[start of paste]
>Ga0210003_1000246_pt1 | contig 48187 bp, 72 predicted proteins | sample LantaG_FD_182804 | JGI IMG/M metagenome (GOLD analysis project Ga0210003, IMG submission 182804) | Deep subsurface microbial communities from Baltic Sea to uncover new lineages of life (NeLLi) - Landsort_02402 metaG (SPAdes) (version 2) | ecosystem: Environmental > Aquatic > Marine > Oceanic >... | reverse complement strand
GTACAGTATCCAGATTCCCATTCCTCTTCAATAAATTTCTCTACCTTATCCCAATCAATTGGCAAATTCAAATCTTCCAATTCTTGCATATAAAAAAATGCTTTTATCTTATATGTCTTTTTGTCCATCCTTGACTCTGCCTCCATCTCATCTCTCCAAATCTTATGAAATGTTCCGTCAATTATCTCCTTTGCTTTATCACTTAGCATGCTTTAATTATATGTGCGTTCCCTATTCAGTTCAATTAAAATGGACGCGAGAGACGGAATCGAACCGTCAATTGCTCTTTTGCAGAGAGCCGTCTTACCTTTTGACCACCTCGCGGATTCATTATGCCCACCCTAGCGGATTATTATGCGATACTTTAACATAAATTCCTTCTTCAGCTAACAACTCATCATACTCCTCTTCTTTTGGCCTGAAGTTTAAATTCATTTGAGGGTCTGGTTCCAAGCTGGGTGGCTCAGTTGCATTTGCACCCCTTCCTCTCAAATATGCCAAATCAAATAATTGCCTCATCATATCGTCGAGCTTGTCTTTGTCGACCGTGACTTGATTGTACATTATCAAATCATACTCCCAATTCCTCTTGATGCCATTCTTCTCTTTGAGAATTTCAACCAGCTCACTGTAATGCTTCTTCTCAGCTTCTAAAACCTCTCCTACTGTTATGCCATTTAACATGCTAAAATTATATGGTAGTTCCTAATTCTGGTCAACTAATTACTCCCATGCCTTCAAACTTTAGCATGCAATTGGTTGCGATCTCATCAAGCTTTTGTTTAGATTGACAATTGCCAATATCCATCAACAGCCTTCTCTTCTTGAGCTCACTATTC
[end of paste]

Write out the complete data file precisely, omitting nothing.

>Ga0210003_1000246_pt1 | contig 48187 bp, 72 predicted proteins | sample LantaG_FD_182804 | JGI IMG/M metagenome (GOLD analysis project Ga0210003, IMG submission 182804) | Deep subsurface microbial communities from Baltic Sea to uncover new lineages of life (NeLLi) - Landsort_02402 metaG (SPAdes) (version 2) | ecosystem: Environmental > Aquatic > Marine > Oceanic >... | reverse complement strand
GTACAGTATCCAGATTCCCATTCCTCTTCAATAAATTTCTCTACCTTATCCCAATCAATTGGCAAATTCAAATCTTCCAATTCTTGCATATAAAAAAATGCTTTTATCTTATATGTCTTTTTGTCCATCCTTGACTCTGCCTCCATCTCATCTCTCCAAATCTTATGAAATGTTCCGTCAATTATCTCCTTTGCTTTATCACTTAGCATGCTTTAATTATATGTGCGTTCCCTATTCAGTTCAATTAAAATGGACGCGAGAGACGGAATCGAACCGTCAATTGCTCTTTTGCAGAGAGCCGTCTTACCTTTTGACCACCTCGCGGATTCATTATGCCCACCCTAGCGGATTATTATGCGATACTTTAACATAAATTCCTTCTTCAGCTAACAACTCATCATACTCCTCTTCTTTTGGCCTGAAGTTTAAATTCATTTGAGGGTCTGGTTCCAAGCTGGGTGGCTCAGTTGCATTTGCACCCCTTCCTCTCAAATATGCCAAATCAAATAATTGCCTCATCATATCGTCGAGCTTGTCTTTGTCGACCGTGACTTGATTGTACATTATCAAATCATACTCCCAATTCCTCTTGATGCCATTCTTCTCTTTGAGAATTTCAACCAGCTCACTGTAATGCTTCTTCTCAGCTTCTAAAACCTCTCCTACTGTTATGCCATTTAACATGCTAAAATTATATGGTAGTTCCTAATTCTGGTCAACTAATTACTCCCATGCCTTCAAACTTTAGCATGCAATTGGTTGCGATCTCATCAAGCTTTTGTTTAGATTGACAATTGCCAATATCCATCAACAGCCTTCTCTTCTTGAGCTCACTATTC